I made sure that when I was a court reporter, I GOT EVERY WORD IN THE TRANSCRIPT. That's why I stopped people and made them stop mumbling and repeat what they said. I considered that my professional obligation, to protect the record as an unbiased officer of the court.

And I also hate lawyers that think that court reporters charge too much. I knew one cheap bastard who was a rich plaintiffs' lawyer. I took his medical depositions for a year, bad backs and stuff like that. He said I was the only reporter in town who could spell all that medical stuff and do it right--I knew the difference between spondylolysis, sponylolisthesis and spondylosis, for example.

I have a BA in biology and a Juris Doctor I earned at night school while working.

However, when I charged him $6 a page instead of $5 a page, he went ballistic and called me up and yelled at me on my answering machine. I called his secretary back and told her he was a cheap bastard and I wouldn't be taking his business anymore.

I also found out that court reporters don't like really educated court reporters. I got a B.A. in biology and a Juris Doctor, and the National Shorthand Reporters Association wouldn't let me put "B.A., J.D." after my name in the national directory. I went round and round with them about that. I am convinced they are glorified secretaries and don't really want their members to go to college and become truly educated and competent. They couldn't understand how those two degrees would make me a better court reporter. I argued that those two degrees were the most valuable degrees a court reporter could have. They didn't get it. They were into mediocrity. Sigh........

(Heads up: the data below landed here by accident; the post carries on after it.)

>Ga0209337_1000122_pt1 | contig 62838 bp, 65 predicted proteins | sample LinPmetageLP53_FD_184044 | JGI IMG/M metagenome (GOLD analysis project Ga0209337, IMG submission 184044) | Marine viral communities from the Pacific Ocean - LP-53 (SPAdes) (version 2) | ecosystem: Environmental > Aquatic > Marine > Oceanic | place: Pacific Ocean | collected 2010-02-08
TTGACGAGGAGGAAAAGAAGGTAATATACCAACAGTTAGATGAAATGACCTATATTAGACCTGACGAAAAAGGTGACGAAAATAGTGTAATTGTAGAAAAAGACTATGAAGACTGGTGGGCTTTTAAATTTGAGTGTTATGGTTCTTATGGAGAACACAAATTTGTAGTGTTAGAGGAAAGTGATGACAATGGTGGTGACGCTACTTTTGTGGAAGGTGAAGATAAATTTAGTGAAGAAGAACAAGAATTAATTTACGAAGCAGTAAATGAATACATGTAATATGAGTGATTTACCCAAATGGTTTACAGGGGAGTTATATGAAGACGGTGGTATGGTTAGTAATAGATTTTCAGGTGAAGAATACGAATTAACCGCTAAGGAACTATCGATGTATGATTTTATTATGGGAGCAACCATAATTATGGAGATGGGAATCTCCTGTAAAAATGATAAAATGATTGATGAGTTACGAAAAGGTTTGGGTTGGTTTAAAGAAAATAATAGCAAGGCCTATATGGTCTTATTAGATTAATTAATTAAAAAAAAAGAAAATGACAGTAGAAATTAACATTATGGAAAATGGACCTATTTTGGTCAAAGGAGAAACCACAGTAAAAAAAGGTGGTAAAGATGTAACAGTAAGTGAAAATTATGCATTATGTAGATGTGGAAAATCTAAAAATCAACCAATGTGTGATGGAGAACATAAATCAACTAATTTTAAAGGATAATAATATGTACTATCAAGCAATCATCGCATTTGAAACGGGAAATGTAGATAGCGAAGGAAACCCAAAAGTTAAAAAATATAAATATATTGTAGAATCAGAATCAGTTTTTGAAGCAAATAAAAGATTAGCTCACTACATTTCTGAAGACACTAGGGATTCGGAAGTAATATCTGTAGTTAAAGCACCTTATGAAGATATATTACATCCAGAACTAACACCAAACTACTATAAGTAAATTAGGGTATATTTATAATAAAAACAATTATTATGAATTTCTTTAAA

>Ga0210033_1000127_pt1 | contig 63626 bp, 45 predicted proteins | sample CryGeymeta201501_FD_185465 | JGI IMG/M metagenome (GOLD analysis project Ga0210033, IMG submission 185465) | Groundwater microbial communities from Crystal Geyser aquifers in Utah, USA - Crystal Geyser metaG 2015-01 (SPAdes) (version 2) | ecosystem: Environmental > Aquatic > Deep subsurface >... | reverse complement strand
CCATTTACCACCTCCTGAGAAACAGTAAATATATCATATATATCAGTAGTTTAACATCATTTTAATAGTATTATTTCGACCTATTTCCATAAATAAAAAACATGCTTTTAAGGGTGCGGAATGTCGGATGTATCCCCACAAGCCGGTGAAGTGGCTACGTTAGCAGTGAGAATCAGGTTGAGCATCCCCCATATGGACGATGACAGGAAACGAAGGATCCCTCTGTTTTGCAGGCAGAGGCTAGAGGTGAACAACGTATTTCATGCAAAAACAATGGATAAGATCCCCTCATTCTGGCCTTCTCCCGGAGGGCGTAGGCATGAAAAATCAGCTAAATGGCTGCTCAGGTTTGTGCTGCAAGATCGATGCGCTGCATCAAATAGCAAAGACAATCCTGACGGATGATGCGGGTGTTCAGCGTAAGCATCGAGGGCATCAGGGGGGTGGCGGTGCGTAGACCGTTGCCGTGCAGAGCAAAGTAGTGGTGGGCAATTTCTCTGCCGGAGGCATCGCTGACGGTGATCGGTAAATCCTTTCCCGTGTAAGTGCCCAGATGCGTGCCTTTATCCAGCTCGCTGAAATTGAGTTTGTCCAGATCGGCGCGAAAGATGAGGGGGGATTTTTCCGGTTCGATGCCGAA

Fuck 'em if they don't like educated people in their ranks, doing their best to make a perfect record.

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Festivito Donating Member (1000+ posts) Send PM | Profile | Ignore Wed Feb-27-08 01:57 PM
Response to Original message
4. That's a year and two months. Should have taken 30 days. Was he sick?
Was he sick before the trial and that is why the RepubliCONs wanted him?
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rusty quoin Donating Member (1000+ posts) Send PM | Profile | Ignore Wed Feb-27-08 02:55 PM
Response to Original message
5. Remember this?